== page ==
After his recent visit to Southwestern’s campus, I thought that it would be interesting to examine and compare how Texas Senate candidate, Beto O’Rourke’s, campaign is portrayed differently in the media.
The first article that I examined was published by Slate recently following a poll by Quinnipiac that showed the race between Beto O’Rourke and Ted Cruz looks like it will be “too close to call.” The author, Jim Newell, recognizes that the source of this poll is reputable but immediately follows this statement by saying “it’s also very hard to believe.” Newell then goes on to explain why Democrats are too hopeful in this race and uses several facts, statements, and quotes from experts to support this. While this article is fact-based, it simultaneously seems very opinion driven, and the author makes it clear that he believes that it will be nearly impossible for O’Rourke to beat Cruz in this election.
On the other hand, an article by CNN discusses why people love Beto O’Rourke and why he could be setting a standard for other politicians in the future. Interestingly, the CNN article is framed in a similar manner to the way that O’Rourke runs his campaign. O’Rourke places a large emphasis on personal connections and being a down-to-earth candidate, and the article is written through this lens to help highlight this. For example, the author, Eric Bradner, begins the article by taking readers on a trip starting with a detailed and anecdotal description of Beto and his family in the van hitting the road to make it to a town hall in one of the many Texas counties that O’Rourke is trying to visit during his campaign. It is clever of Bradner to use the same method to appeal to his audience as O’Rourke uses to appeal to his, and I think that while this shows a great deal of creativity this doesn’t necessarily achieve balanced journalism. The article does do a good job, however, explaining the situation and the stakes that come with this big election in Texas this year, and the article describes several pledges that O’Rourke has made as a part of his campaign so that readers get a good picture of what this guy is all about.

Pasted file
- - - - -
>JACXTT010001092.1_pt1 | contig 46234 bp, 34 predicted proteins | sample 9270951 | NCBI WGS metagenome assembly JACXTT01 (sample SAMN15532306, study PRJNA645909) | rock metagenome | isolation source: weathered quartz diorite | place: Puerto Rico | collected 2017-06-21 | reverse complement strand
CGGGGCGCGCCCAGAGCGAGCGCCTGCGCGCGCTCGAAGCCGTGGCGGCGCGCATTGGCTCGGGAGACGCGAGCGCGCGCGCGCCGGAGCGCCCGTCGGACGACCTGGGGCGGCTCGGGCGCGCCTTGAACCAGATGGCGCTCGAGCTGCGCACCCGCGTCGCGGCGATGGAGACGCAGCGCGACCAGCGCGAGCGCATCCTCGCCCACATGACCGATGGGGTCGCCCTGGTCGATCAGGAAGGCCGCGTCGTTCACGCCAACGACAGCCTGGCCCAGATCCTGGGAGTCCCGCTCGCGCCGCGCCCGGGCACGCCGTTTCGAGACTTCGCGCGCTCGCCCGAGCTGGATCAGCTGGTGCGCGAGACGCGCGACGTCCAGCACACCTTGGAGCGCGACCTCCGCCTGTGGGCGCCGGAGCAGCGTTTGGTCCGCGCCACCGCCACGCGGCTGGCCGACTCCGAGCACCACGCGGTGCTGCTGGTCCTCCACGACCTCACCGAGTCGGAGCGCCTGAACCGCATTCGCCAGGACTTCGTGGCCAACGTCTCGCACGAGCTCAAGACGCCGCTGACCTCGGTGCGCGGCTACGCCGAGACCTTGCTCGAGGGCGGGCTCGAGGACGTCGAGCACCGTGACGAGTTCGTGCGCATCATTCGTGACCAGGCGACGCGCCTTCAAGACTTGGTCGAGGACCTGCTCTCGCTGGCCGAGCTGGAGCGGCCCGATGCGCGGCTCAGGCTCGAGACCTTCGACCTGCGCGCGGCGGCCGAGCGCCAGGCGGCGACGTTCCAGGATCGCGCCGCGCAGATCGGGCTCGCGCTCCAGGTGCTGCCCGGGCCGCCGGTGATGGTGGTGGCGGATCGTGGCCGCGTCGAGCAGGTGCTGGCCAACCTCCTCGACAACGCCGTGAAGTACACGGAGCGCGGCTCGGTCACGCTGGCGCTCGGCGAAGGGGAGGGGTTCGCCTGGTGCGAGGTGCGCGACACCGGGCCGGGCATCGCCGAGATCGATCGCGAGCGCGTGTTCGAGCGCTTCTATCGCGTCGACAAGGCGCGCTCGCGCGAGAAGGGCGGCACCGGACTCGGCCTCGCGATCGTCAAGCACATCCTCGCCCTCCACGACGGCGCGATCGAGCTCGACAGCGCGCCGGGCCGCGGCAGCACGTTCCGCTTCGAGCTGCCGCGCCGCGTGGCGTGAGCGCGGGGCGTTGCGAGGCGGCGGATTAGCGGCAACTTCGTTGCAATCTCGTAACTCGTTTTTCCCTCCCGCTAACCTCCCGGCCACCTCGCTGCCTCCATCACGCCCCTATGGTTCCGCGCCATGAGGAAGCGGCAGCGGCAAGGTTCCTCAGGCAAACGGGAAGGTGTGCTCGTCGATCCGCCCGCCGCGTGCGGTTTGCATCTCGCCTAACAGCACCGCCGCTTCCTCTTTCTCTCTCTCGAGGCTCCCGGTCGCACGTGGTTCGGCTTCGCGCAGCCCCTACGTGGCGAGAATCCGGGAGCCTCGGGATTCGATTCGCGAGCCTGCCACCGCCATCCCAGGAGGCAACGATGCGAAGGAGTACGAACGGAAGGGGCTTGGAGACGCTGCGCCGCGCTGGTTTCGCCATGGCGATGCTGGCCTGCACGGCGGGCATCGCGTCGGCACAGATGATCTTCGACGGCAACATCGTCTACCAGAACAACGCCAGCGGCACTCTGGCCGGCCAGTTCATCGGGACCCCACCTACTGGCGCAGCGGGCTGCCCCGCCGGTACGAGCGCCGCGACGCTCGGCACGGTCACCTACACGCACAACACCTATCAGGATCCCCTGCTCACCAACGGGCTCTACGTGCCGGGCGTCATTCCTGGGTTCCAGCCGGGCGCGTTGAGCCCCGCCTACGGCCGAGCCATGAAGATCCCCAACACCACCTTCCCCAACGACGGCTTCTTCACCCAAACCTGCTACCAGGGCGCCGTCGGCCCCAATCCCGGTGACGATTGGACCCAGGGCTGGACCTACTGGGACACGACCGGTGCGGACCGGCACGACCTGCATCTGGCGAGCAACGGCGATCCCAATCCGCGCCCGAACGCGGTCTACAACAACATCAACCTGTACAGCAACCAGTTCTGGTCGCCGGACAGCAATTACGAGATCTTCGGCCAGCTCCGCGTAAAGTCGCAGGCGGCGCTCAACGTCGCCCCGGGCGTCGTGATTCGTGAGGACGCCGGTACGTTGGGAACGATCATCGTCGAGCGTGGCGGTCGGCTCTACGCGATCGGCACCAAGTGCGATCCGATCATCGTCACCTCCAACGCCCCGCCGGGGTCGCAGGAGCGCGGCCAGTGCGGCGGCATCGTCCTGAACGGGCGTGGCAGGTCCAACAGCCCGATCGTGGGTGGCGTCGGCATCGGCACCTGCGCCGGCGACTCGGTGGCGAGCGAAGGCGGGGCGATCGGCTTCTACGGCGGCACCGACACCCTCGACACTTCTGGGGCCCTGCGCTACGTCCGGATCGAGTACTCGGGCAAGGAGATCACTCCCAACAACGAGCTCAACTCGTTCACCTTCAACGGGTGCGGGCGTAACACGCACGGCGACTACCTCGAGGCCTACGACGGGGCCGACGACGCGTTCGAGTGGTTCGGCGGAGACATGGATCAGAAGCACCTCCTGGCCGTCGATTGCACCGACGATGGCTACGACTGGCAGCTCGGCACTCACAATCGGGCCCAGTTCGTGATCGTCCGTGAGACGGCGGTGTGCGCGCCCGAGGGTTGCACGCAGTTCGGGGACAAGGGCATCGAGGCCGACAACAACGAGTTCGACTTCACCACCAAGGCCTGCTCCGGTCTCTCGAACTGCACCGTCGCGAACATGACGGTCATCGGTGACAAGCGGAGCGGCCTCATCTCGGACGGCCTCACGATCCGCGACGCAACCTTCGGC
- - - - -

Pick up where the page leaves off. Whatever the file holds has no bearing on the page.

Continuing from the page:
Slate’s article looks at the facts and probability of O’Rourke to succeed from a skewed and specific viewpoint while the CNN article looks at why people love him and what he has to offer. Both of these articles had different goals and focuses, and they were framed in different ways to achieve this. It is also interesting to note that the CNN article includes quotes from O’Rourke whereas the Slate article includes quotes from experts to negate the Quinnipiac poll results. At the end of the day, both companies recognize that this is a significant political event that deserves to be written about, but they go about this in two different ways. Slate evaluates the rocky road to success that O’Rourke has ahead of him, and CNN evaluates what O’Rourke is doing in his campaign and trying to achieve.
Eric Bradner, “Why Democrats everywhere are watching Beto O’Rourke’s Senate campaign in Texas,” CNN, April 14th, 2018. https://www.cnn.com/2018/04/14/politics/beto-orourke-texas-senate/index.html
Jim Newell, “The Beto Bubble,” Slate, April 19th, 2018. https://slate.com/news-and-politics/2018/04/beto-o-rourkes-uphill-texas-challenge-against-ted-cruz.html
I have acted with honesty and integrity in producing this work and am unaware of anyone who has not. -Miranda Yannon